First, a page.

Religious respect cannot be earned through brute force
I’ve watched a 14-minute clip of Sam Bacile’s Muhammad film and it’s enough to convince me that it is gratuitous, name-calling rubbish.
I’d hardly have watched it if Islamic extremists hadn’t stormed the US consulates in Benghazi and Cairo, killing Christopher Stevens, the American ambassador to Libya, and three others.
It was the same with the Danish cartoons depicting the prophet and Salman Rushdie's Satanic verses; my attention was attracted by the uncontrolled violence of some followers of what is said to be a religion of compassion and self-discipline. Bacile’s movie depicts the suppression of Coptic Christians in Egypt, but quickly lapses into an insulting and unconvincing portrayal of the prophet.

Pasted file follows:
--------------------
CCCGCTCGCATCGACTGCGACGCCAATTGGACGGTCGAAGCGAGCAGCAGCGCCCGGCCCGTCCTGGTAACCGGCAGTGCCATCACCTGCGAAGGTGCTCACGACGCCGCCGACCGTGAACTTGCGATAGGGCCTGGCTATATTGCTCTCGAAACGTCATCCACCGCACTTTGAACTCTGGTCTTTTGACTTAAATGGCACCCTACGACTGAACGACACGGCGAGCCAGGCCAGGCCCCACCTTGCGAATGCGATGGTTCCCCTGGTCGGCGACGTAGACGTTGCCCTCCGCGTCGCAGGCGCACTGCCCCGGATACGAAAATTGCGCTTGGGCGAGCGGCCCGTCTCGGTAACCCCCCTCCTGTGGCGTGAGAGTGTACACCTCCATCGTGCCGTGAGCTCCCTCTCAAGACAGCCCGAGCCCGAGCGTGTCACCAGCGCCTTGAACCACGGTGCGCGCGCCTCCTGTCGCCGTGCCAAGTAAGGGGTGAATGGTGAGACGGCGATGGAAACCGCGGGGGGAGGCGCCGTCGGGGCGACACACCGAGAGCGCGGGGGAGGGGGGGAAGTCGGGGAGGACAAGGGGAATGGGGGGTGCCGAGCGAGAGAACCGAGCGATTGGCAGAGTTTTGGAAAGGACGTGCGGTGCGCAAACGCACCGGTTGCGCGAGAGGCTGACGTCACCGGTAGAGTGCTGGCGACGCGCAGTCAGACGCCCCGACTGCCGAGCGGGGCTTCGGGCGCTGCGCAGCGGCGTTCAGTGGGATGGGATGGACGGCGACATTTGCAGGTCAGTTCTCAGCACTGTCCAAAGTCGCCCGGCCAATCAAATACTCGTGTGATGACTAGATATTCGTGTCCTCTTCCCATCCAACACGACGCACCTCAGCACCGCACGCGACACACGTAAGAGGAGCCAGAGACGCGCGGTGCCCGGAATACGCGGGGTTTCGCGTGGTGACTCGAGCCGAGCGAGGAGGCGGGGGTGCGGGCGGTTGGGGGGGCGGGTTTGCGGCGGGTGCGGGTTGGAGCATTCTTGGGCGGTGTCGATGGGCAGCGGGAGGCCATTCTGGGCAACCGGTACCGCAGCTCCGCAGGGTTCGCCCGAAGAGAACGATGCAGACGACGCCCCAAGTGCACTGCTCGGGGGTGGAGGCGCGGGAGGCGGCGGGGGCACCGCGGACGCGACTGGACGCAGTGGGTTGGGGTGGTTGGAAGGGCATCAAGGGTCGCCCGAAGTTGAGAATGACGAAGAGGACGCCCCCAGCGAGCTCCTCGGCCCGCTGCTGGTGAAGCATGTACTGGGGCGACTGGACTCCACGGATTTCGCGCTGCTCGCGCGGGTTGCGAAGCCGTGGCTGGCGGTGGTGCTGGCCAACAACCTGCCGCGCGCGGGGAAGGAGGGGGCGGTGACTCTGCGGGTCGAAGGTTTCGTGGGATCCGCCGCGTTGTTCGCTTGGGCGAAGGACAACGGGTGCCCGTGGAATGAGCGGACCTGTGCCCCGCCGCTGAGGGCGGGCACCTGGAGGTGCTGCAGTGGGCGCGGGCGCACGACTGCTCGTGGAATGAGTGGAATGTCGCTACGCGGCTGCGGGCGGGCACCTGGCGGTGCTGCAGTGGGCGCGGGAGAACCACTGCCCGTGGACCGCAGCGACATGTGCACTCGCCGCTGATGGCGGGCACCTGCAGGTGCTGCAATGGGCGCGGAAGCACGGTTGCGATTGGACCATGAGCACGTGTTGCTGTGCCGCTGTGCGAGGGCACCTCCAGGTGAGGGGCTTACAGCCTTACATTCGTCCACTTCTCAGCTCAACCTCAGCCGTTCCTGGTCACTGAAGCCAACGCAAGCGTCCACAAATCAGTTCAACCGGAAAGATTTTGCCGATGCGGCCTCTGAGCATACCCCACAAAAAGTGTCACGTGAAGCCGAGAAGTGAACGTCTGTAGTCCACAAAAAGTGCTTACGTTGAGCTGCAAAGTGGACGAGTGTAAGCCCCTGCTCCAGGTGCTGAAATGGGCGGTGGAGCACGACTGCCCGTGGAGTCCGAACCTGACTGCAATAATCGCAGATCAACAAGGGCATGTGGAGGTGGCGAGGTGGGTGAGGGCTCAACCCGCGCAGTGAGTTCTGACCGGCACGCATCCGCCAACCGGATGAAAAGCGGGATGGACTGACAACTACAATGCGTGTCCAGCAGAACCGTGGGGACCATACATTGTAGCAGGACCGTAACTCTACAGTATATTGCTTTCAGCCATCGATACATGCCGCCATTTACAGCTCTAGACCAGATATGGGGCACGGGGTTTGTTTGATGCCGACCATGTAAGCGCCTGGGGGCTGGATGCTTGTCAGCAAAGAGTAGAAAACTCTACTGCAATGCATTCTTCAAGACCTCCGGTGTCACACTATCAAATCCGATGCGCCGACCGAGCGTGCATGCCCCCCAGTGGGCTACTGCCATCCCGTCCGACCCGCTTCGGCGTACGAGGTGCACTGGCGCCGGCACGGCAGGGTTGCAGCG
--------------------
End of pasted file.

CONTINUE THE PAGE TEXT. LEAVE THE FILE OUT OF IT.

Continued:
Clips were repeatedly played on Egyptian TV and denounced by hardline mullahs until passions reached boiling point. We now need other voices from the Islamic world; we need to hear that, no matter how offended we may be by a work of fiction, it does not justify physical violence — particularly against people who had no hand in producing it.
Non-believers will judge Islam more by the actions of their followers than the words of declared opponents like Mr Bacile.
No religion or ideology can hope to command respect by brute force — respect is gained, or lost, by the behaviour of its followers in the face of testing circumstances.